Clydesdale has upside opportunities in the digital space, but also remains steadfast on the cost-out story. As part of the Virgin merger announced in 2018, synergies remain a source of earnings upside; and were recently upgraded.

Clydesdale did miss out on small and medium-sized enterprise (SME) innovation funding from the Royal Bank of Scotland ‘capability and innovation fund’ but retains growth options across both SME and retail banking, especially under its ‘digital’ push. Its formerly under-promoted “iB digital” banking app is impressive and has received positive customer reviews. A recent capital markets day outlined further initiatives and the sizeable opportunity set.

The resulting entity will have the powerful Virgin branding and highly rated user experience combined with Clydesdale’s know-how, tech stack and commendable banking assets that we believe can still make inroads to the UK market.

What about the impact of Open Banking?

There is real long-term opportunity created by the UK government’s Open Banking directive, but the uptake in the UK has been slow. Excuses as to why range from the unresolved security and liability protocols, low interest by the larger banks, to general consumer inertia. Functionality remains poor, and at-the-moment in many cases all you can do is view your balance at another bank.

While there has been no serious impact yet, Open Banking could yet be important for reigniting the loan market, as it will speed up processing times. For example, affordability assessments are a key part of the lender approval, and brokers will use Open Banking to accelerate this process.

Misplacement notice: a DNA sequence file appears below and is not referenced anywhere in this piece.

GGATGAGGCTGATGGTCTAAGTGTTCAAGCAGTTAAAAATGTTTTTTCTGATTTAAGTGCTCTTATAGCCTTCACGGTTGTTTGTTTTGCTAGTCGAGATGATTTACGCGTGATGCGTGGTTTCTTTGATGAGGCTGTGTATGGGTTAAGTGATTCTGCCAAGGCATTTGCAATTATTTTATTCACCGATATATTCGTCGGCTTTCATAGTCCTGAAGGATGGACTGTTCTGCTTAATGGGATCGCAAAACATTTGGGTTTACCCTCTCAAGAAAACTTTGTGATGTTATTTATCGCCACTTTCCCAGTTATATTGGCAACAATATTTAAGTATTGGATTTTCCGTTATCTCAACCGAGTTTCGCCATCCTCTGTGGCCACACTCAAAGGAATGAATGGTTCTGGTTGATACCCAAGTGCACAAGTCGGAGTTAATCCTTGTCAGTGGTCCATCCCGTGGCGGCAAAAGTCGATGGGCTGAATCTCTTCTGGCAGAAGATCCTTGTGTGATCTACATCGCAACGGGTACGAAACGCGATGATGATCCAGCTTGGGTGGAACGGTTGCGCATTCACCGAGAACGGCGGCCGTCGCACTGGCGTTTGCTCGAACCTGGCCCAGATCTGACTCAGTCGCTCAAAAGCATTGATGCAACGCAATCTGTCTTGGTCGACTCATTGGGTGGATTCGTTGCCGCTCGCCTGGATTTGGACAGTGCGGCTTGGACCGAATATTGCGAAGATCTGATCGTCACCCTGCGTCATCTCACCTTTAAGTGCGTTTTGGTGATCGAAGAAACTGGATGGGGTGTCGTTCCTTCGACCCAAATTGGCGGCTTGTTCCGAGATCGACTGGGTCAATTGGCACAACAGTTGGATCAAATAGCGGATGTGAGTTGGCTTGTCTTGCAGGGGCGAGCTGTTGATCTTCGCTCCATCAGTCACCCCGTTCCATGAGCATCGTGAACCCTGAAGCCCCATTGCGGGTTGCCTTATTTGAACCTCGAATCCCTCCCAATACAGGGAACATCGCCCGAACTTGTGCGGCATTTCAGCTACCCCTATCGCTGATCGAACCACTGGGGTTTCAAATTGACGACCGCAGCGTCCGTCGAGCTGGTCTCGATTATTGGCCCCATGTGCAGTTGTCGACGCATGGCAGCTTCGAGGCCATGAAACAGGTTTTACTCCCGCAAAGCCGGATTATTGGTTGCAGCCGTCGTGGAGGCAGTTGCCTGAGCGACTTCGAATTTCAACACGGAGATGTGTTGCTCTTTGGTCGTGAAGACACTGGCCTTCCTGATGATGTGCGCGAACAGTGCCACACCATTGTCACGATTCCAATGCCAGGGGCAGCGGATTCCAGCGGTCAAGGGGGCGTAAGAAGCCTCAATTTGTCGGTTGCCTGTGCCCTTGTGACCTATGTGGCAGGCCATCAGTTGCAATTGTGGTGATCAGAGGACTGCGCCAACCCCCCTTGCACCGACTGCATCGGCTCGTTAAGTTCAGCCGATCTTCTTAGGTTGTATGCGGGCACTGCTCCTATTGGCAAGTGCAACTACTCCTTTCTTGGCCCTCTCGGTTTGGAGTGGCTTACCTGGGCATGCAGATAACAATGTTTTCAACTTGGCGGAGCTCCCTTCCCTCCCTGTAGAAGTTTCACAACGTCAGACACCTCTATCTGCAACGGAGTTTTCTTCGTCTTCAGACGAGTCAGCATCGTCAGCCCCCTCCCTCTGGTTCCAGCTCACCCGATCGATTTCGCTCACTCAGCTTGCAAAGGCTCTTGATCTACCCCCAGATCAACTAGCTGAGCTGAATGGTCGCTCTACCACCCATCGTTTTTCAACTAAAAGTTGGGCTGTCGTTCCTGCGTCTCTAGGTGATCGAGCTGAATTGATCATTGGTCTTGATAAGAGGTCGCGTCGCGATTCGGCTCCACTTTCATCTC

It remains to be seen how the insurgent digital-only banks can monetise their growing customer base, and many believe some of the nascent growth will get regulated away. Some see the battle shifting to SME banking. As Clydesdale’s iB platform is ready for Open Banking, it is in a good place to be part of the battle whichever direction customers take it.

In summary

My discussions with UK experts confirm that winners in this environment will not only need quality assets and great branding, but the ability to embrace digital transformation. The incumbent UK banks are showing limited dexterity in the digital space and the new players have made genuine ground, albeit with limited visibility to profitable scale.

Large incumbents in Australia should take heed from the UK experience and pay close attention to the inevitable change and disruption Open Banking will also bring here.

I am not convinced that in Australia we have the venture capital backing to see a meaningful disruptor (such as a Monzo or Starling) until it takes the form of something backed by a global digital giant, or firm with unique access to customers.

1Source: Statista, various sources (UK); as at June 2019.
2Source: Company reports; as at 20 May 2019.